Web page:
130 It was also held in the case of Cowlishaw and Wong v O & D Bui/ding Contractors Ltd 2009 EWHC 2445 (Ch) that the court's power of private examination is wide and can include any person the court thinks is capable of providing information regarding the company's promotion, formation, business, dealings, affairs and property. In In re Highgrade Trades Ltd1984 BCLC 151, Oliver LJ in relation to s 268 said, at para 177: "the jurisdiction is a most useful one, and I certainly do not wish to say, and it is unnecessary to say, anything which would limit its scope". In In re John T Rhodes Ltd 1986 2 BCC 99,284, 286, Hoffmann J again emphasised the discretionary nature of an order made under s 561 of the Companies Act, 1985, the successor of s 268 of the Act of 1948.
131 Cloverbay .
132 French, Mayson and Ryan Company Law 747 referring to Re Trading Partners Ltd 2002 1 BCLC 655.
133 In re John T Rhodes Ltd 1986 2 BCC 99.
134 Rajak Company Liquidations 338.
135 British and Commonwealth Holdings.
136 Fletcher Law of Insolvency 575.
137 In re Rolls Razor Ltd.
138 Fletcher Law of Insolvency 575.
139 British and Commonwealth Holdings.
140 British and Commonwealth Holdings 428.
141 Goode Principles of Corporate Insolvency Law 59-63.
142 Insolvency Act, 1986 s 132. See Fletcher Law of Insolvency 707.
143 French, Mayson and Ryan Company Law 744.
144 Insolvency Act, 1986 s 131. Such a person can be an officer, employee or former employee of the company. The particulars that can be requested include particulars of the company's assets and liabilities, the names and addresses of the company's creditors, the securities held by the creditors and such further information as the official receiver may require.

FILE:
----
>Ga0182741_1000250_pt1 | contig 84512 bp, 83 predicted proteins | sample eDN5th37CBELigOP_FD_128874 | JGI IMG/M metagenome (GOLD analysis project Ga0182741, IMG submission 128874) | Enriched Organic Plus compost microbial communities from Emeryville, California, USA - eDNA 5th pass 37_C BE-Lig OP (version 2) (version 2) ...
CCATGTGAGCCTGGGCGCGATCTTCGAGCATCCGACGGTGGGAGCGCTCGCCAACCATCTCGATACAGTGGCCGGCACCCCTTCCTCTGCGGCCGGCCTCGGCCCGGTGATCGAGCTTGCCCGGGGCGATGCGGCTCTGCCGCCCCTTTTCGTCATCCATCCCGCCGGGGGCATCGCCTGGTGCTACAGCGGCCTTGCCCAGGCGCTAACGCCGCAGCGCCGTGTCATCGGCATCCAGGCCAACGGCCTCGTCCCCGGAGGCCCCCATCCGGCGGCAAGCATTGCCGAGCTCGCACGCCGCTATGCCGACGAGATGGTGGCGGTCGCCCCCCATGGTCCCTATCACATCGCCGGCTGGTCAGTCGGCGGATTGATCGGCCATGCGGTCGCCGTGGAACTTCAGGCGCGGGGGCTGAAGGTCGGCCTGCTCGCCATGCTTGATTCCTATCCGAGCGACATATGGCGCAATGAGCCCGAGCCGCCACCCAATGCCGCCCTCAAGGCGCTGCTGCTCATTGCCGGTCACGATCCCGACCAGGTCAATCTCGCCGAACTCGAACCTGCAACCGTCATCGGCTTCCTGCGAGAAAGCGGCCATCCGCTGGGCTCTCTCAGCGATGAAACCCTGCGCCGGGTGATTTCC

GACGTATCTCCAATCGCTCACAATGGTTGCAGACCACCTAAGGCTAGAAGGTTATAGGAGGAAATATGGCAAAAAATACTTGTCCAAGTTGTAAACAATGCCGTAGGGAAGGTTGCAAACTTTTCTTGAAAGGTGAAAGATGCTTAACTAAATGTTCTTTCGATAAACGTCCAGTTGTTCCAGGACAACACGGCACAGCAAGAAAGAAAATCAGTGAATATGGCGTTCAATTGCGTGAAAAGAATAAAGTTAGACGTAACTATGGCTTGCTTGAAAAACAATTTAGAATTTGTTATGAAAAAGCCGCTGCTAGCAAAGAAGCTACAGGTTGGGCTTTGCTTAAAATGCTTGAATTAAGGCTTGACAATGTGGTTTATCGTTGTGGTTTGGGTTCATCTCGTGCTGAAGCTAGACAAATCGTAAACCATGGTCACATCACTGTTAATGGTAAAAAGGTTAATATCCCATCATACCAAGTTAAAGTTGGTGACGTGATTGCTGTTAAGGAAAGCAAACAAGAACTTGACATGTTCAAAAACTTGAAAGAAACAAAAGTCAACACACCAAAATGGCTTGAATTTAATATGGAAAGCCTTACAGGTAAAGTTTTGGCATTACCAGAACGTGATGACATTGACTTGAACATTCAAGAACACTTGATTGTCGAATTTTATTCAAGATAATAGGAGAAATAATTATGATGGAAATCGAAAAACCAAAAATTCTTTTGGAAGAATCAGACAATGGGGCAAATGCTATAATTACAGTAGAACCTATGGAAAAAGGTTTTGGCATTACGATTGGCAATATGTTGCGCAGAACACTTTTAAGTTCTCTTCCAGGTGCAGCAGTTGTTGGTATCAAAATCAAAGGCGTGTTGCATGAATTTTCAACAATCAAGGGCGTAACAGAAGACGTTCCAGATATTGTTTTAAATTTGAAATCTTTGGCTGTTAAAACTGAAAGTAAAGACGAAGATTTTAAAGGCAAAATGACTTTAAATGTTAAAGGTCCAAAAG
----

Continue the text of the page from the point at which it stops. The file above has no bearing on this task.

145 Insolvency Act, 1986 s 132.
146 Fletcher Law of Insolvency 452.
147 Hereafter referred to as "Company Directors Disqualification Act".
148 Fletcher Law of Insolvency 716.
149 Goode Principles of Corporate Insolvency Law 62.
150 Fletcher Law of Insolvency 712.
151 Insolvency Act, 1986 s 235 (2). S 235 (3) notes that the persons referred to are those who are or have at any time been officers of the company, those who have taken part in the formation of the company at any time within one year before the date on which the company entered administration, those who are in the employment of the company (or another company), or have been in its employment (including employment under a contract for services) within that year, and are in the office holder's opinion capable of giving information which he requires and in the case of a company being wound up by the court, any person who has acted as the administrator, administrative receiver or liquidator of the company.
152 Robinson Date Unknown http://www.practicallaw.com/5-521-0528.
153 Re RGB Resources pcc 2002 EWHC 1612 (Ch).
154 Re RGB Resources plc 2002 EWHC 1612 (Ch). See also Official Receiver (Appelant) v Wadge Rapps and Hunt (a Frrm) and Two Other Actions 2003 UKHL 49 paras 36- 38.
155 Re Embassy Art Products Ltd 1987 3 BCC 292.
156 Re Embassy Art Products Ltd 1987 3 BCC 299.
157 The Insolvency Service, an executive agency of the Department for Business, Innovation and Skills, mainly acts as the interface between government and the various stakeholders in insolvency law, and although the decisive responsibility rests with the Secretary of State for the Department for Business, Innovation and Skills, the routine responsibility for the supervision and control of the insolvency system is delegated to the Insolvency Service.